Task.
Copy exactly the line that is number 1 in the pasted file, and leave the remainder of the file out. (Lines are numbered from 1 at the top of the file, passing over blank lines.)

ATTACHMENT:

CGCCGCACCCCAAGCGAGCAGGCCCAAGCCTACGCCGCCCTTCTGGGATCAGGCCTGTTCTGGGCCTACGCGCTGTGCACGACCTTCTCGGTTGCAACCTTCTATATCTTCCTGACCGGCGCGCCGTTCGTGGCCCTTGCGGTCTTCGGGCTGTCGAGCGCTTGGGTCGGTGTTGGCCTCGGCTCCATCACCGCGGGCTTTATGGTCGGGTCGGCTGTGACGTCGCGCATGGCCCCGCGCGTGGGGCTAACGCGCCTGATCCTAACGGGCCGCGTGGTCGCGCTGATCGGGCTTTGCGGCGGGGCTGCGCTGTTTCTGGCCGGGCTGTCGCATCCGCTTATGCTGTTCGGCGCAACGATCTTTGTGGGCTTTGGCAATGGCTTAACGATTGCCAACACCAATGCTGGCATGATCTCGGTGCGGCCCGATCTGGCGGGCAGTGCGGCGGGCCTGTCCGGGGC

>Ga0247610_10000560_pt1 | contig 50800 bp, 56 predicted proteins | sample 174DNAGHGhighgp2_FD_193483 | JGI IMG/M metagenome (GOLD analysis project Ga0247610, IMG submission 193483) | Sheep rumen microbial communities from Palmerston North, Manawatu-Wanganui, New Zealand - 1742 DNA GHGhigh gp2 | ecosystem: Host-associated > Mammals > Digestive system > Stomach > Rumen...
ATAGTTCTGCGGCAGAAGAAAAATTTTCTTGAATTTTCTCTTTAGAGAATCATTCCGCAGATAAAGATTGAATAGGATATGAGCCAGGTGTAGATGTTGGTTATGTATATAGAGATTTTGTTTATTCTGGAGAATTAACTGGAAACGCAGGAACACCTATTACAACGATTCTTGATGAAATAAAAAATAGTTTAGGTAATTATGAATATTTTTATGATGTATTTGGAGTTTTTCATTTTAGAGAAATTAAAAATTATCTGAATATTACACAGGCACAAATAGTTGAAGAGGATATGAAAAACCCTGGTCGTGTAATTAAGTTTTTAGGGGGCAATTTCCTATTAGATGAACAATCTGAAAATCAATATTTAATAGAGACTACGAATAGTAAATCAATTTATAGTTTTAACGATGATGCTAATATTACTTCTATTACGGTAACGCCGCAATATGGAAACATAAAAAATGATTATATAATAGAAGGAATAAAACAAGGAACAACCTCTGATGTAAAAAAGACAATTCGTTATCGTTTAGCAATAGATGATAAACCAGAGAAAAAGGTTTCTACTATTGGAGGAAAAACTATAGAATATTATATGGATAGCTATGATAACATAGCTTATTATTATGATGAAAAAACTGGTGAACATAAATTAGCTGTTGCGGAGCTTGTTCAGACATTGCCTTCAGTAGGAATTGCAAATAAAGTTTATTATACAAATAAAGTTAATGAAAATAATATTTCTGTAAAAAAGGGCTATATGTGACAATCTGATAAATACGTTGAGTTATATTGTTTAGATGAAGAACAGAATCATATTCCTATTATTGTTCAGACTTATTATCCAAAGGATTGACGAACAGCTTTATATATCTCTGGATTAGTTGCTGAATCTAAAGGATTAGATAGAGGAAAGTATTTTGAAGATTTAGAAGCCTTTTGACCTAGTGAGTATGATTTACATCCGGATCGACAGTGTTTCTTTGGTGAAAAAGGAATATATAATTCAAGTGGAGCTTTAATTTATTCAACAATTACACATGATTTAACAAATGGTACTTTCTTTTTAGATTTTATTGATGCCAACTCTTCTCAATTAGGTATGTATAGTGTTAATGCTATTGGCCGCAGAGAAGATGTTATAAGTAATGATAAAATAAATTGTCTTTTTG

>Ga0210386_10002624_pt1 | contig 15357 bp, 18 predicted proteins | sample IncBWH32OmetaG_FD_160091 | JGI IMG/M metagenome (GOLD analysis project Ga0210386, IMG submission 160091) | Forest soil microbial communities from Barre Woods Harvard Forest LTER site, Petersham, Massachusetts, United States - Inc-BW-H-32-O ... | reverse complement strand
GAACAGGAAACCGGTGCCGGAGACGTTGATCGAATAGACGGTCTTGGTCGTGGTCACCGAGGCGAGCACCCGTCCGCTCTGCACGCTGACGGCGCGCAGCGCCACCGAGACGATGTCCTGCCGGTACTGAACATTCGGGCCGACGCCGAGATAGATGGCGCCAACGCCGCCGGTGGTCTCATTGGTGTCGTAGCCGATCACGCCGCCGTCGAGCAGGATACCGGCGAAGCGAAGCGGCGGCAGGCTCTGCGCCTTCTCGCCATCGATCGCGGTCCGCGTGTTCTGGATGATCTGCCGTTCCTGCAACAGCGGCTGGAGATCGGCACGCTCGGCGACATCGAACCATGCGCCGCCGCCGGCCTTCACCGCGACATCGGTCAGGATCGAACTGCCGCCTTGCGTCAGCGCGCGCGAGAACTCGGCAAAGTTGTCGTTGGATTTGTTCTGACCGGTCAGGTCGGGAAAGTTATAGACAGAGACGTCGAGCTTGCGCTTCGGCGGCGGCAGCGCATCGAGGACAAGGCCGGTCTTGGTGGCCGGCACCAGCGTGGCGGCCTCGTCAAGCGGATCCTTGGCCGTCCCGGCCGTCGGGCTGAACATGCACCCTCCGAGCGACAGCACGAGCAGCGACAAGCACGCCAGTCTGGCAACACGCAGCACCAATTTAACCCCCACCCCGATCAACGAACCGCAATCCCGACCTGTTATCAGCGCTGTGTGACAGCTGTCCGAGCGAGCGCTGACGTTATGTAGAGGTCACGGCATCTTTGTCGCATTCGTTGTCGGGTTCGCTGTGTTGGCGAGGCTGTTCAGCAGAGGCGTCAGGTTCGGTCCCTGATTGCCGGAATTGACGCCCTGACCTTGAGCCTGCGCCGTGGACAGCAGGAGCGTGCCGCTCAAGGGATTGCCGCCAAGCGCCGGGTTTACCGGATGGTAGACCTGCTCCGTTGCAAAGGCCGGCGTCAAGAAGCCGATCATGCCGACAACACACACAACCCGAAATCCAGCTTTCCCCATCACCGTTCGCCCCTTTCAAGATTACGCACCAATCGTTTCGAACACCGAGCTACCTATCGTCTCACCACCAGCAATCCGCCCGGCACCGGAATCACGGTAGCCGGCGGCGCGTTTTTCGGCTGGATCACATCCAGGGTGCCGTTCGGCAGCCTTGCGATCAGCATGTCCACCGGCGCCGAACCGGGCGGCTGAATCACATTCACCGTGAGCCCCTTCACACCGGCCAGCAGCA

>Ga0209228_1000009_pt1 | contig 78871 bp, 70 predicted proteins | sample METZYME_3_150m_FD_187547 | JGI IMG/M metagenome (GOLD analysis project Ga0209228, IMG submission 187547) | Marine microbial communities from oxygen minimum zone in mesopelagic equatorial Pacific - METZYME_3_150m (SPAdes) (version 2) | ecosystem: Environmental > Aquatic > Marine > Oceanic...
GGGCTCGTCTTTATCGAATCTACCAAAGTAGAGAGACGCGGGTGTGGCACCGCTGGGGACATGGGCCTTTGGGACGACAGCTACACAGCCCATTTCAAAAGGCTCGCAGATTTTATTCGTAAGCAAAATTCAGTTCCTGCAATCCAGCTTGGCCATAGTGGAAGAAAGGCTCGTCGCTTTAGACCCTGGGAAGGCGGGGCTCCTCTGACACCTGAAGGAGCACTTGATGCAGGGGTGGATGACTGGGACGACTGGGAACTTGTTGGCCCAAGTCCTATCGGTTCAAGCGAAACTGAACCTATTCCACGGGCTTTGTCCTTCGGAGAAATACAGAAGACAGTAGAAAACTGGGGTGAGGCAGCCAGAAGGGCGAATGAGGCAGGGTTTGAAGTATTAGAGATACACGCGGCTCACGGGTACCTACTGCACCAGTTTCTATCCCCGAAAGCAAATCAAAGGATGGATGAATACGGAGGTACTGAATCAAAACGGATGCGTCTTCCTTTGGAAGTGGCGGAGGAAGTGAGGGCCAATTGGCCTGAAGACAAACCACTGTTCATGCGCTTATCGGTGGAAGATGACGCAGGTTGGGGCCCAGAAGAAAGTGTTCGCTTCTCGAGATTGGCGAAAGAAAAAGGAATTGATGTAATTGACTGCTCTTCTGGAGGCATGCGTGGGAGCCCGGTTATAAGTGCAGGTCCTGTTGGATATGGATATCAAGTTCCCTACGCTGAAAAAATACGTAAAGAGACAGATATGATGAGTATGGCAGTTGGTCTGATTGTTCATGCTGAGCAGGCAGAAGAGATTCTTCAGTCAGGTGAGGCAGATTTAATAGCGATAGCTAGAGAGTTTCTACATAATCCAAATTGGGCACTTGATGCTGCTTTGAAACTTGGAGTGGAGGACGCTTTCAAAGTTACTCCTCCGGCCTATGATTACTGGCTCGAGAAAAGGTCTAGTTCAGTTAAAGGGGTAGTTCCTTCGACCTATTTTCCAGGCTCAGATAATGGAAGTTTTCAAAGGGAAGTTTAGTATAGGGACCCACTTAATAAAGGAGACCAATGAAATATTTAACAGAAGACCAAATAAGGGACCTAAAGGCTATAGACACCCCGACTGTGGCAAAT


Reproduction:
CGCCGCACCCCAAGCGAGCAGGCCCAAGCCTACGCCGCCCTTCTGGGATCAGGCCTGTTCTGGGCCTACGCGCTGTGCACGACCTTCTCGGTTGCAACCTTCTATATCTTCCTGACCGGCGCGCCGTTCGTGGCCCTTGCGGTCTTCGGGCTGTCGAGCGCTTGGGTCGGTGTTGGCCTCGGCTCCATCACCGCGGGCTTTATGGTCGGGTCGGCTGTGACGTCGCGCATGGCCCCGCGCGTGGGGCTAACGCGCCTGATCCTAACGGGCCGCGTGGTCGCGCTGATCGGGCTTTGCGGCGGGGCTGCGCTGTTTCTGGCCGGGCTGTCGCATCCGCTTATGCTGTTCGGCGCAACGATCTTTGTGGGCTTTGGCAATGGCTTAACGATTGCCAACACCAATGCTGGCATGATCTCGGTGCGGCCCGATCTGGCGGGCAGTGCGGCGGGCCTGTCCGGGGC